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Finance Dictionary and Glossary of Investment Terms
The most common measure of how expensive a stock is. The earnings multiple is equal to a stock's market capitalization divided by its after-tax earnings over a 12-month period, usually the trailing period but occasionally the current or forward period. The value is the same whether the calculation is done for the whole company or on a per-share basis. The higher the earnings multiple, the more the market is willing to pay for each dollar of annual earnings. The last year's earnings multiple would be actual, while current year and forward year earnings multiple would be estimates, but in each case, the "P" in the equation is the current price. Companies that are not currently profitable (that is, ones which have negative earnings) don't have a earnings multiple at all. also called price/earnings ratio (P/E ratio).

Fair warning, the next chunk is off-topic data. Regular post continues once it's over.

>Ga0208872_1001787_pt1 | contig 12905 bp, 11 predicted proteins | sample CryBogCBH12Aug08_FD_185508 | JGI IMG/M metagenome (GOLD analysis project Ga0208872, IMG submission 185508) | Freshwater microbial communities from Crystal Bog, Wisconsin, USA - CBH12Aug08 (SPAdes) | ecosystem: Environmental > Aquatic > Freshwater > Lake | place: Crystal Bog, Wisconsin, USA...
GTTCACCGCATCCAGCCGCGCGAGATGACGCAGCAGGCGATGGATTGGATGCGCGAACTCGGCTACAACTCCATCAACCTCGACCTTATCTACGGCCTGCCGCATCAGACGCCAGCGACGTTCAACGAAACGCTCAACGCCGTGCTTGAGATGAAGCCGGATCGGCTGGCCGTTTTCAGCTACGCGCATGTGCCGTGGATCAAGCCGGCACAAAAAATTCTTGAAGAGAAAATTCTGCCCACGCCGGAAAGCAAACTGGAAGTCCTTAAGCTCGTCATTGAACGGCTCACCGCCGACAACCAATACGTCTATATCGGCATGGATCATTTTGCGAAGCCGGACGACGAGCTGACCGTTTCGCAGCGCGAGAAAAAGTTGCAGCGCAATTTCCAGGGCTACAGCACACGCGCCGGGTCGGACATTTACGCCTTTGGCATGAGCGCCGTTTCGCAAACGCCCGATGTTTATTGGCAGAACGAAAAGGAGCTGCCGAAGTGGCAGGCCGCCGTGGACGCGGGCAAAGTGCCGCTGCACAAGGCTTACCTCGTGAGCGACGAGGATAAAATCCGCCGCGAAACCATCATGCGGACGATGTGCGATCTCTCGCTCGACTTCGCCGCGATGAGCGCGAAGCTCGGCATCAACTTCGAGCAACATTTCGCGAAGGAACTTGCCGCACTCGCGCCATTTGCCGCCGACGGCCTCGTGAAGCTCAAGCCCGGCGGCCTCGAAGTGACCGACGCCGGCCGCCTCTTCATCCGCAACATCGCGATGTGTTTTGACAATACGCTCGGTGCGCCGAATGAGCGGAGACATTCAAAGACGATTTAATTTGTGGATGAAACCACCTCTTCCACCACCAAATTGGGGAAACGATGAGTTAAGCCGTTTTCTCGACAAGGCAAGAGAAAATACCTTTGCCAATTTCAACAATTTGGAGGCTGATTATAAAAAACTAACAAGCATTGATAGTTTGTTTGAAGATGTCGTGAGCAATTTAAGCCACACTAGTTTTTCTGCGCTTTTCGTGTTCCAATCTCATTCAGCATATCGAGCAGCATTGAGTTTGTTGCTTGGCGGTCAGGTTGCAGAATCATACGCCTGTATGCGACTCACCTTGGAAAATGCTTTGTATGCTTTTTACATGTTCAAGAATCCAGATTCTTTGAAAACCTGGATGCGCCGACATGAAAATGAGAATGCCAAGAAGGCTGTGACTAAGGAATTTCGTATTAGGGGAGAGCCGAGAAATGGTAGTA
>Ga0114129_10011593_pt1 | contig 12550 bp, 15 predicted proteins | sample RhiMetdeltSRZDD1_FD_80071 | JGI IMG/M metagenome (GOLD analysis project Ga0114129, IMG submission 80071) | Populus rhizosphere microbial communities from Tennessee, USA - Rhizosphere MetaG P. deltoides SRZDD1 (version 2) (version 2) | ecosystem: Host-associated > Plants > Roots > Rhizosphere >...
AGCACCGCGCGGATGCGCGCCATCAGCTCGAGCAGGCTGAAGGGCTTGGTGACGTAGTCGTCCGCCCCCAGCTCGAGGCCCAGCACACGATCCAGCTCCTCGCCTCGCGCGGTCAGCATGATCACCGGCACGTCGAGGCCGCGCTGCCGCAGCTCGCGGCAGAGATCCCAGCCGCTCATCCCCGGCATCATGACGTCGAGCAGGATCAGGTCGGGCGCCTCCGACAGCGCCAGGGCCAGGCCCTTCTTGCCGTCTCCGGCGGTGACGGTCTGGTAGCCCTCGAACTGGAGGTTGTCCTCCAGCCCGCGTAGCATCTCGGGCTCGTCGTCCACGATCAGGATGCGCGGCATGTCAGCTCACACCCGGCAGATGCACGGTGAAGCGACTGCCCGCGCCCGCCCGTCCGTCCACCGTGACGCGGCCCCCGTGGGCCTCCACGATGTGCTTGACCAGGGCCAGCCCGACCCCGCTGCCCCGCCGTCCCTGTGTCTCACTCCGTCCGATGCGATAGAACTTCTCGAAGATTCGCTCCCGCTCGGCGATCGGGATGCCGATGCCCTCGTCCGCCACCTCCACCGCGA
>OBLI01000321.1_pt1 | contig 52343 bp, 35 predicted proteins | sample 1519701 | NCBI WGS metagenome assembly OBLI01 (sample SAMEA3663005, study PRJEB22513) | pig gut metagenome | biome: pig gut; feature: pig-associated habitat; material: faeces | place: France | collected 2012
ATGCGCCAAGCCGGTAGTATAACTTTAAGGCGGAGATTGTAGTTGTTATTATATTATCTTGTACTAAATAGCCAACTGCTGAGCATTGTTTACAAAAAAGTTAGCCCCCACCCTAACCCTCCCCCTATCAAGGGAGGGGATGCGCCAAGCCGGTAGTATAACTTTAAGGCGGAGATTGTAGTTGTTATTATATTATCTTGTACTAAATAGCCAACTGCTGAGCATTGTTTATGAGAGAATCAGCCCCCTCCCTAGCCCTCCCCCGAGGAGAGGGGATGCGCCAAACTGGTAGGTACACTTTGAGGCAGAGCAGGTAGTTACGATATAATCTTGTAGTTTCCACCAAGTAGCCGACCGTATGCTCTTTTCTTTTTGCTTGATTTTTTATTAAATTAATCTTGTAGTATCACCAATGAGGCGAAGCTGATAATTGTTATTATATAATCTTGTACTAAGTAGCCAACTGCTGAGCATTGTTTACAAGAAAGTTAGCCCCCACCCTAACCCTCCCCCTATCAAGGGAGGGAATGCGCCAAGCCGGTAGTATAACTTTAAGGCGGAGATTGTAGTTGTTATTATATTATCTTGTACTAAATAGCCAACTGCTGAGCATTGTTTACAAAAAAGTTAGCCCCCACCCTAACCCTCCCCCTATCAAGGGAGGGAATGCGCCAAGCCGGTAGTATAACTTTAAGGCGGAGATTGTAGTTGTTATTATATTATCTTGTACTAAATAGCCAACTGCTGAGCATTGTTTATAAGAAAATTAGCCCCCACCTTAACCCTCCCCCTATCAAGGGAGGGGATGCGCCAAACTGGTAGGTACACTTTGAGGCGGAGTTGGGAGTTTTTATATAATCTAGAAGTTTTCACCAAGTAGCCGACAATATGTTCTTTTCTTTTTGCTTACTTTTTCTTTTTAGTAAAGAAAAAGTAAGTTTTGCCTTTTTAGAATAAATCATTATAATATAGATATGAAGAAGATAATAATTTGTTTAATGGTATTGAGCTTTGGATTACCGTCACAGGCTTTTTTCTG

See P/E Ratio